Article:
Foster & Partners’ Hong Kong airport: Cathedral of flight (1999)
The story behind Hong Kong’s new airport, Chek Lap Kok, is obviously one long string of superlatives. Not all of them are positive, however, and the "eighth wonder of the world" is attracting a great deal of commentary.
artdesigncafé - design
| 8 September 2011
This article was previously published in FRAME, 6, pp. 40-5.
Foster & Partners’ Hong Kong airport
“Airport Chaos: A Disgrace” headlined the local Apple Daily. On its opening day (July 6, 1998) the Hong Kong International Airport— otherwise known as Chek Lap Kok— turned into an international symbol of the former British Colony’s problems. First the bird flu sickened some of those brave enough to eat chicken, then the economic flu cast a shadow on Asia’s bright future, and finally the airport flu threatened to scare the rest of the world away form Hong Kong entirely. Although its passenger terminal was promoted as the world’s “eighth wonder”, the airport quickly became a universal blunder, with a continuing docu-drama unfolding daily in the international press.
Faulty movable gangways trapped some travellers in their planes for hours, and baggage-handling delays kept others waiting even longer. The situation was bad enough to make one fondly recall the unnerving take-offs and landings, not to mention the claustrophobically cramped conditions, at the former Kai Tak airport. Businesses suffered well over USD$250 million in losses owing to the extreme chaos in cargo areas at nearby Super Terminal I. Those who dared to fly out could expect delays of up to four hours, and flight-information displays failed to function. Telephone problems, toilet problems— the list seemed endless.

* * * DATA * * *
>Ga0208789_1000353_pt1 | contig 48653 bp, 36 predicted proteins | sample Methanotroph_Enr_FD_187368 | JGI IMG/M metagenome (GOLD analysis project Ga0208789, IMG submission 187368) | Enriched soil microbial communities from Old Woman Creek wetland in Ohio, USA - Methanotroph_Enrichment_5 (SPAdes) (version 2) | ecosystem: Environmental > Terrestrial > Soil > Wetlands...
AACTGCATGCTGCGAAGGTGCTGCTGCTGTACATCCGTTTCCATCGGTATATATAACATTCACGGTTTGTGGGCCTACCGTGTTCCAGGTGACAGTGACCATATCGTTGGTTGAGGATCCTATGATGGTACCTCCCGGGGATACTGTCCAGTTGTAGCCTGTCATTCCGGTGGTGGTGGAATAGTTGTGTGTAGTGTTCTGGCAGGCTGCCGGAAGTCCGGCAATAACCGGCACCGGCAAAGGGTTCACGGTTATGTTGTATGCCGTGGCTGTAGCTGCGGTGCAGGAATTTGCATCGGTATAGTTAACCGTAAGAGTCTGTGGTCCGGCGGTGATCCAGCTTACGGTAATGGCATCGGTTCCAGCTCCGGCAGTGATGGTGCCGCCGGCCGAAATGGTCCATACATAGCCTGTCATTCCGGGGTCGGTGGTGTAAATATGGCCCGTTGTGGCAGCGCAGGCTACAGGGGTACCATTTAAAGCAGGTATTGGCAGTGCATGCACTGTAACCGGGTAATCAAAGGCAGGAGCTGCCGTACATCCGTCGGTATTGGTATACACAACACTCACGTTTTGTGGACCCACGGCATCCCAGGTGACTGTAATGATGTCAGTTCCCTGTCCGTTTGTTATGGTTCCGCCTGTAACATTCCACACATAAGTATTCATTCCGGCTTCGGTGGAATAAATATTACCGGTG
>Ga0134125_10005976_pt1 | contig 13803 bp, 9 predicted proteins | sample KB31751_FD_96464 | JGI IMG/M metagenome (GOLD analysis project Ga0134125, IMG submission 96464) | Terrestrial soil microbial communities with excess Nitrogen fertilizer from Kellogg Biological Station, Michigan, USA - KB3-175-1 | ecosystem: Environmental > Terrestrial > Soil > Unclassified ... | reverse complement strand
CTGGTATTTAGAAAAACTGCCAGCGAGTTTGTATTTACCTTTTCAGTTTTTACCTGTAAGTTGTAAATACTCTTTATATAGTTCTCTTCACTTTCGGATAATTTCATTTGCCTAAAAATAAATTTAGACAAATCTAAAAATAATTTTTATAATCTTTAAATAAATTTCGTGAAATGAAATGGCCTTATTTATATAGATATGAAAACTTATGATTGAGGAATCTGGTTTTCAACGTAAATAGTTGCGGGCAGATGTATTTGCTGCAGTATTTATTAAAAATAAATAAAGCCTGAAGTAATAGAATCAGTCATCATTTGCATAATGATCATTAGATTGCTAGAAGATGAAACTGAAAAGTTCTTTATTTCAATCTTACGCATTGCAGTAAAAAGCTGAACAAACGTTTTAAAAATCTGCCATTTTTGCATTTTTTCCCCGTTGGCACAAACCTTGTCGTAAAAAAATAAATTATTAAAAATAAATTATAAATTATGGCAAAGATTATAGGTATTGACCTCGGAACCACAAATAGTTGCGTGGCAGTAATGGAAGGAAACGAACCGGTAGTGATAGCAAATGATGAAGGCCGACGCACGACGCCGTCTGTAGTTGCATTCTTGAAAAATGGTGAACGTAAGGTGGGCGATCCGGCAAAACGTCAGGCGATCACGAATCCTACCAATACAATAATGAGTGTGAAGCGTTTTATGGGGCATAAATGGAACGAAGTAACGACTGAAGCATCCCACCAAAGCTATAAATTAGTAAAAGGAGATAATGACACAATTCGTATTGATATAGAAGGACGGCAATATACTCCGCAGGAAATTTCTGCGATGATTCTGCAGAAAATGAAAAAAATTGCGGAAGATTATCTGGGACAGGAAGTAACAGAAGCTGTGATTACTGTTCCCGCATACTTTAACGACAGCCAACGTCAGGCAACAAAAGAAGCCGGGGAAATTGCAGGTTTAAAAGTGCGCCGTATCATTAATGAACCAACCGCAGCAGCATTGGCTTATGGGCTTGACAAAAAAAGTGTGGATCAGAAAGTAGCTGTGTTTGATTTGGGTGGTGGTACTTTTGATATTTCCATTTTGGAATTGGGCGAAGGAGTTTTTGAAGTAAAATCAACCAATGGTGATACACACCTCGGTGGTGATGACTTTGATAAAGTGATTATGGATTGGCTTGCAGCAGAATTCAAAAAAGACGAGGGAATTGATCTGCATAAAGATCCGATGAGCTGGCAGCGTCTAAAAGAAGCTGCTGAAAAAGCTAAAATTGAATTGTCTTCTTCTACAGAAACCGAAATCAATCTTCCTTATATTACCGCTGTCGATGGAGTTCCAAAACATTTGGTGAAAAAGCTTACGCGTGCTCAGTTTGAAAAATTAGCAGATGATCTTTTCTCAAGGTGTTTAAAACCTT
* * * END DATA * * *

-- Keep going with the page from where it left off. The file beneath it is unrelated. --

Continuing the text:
Yet within weeks the chaos at the airport from hell had subsided, and Chek Lap Kok has come into its own: a high-tech cathedral of flight for the former British crown colony. Designed by Foster and Partners as part of the Mott Consortium, working with the Hong Kong Airport Authority, the new terminal building is the largest enclosed public space under one roof. According to Norman Foster, "Hong Kong is a unique city and deserves a very special symbol. The new airport fulfils this role— it is, in effect, a gateway to the city— a high profile event of international significance."
Chek Lap Kok suits Hong Kong wonderfully. It fits right in with the city’s inclination to boast about size, speed and price tag. The airport is one of ten related, large-scale infrastructure projects, including 34 kilometres of expressways and tunnels, and the world’s longest road-rail suspension bridge, all of which support the airport’s location off the coast of Lantau Island, 25 kilometres from Hong Kong’s central business district. The new “Chek Lap Kok” island is actually made from two former islands in the vicinity of Lantau, one being the original “Chek Lap Kok”. Smashed and flattened, a 6-metre-high, 24-square-kilometre pancake provides the base for the new airport. While the projects involved took only five years to complete, Foster’s terminal building was finished in a mere three.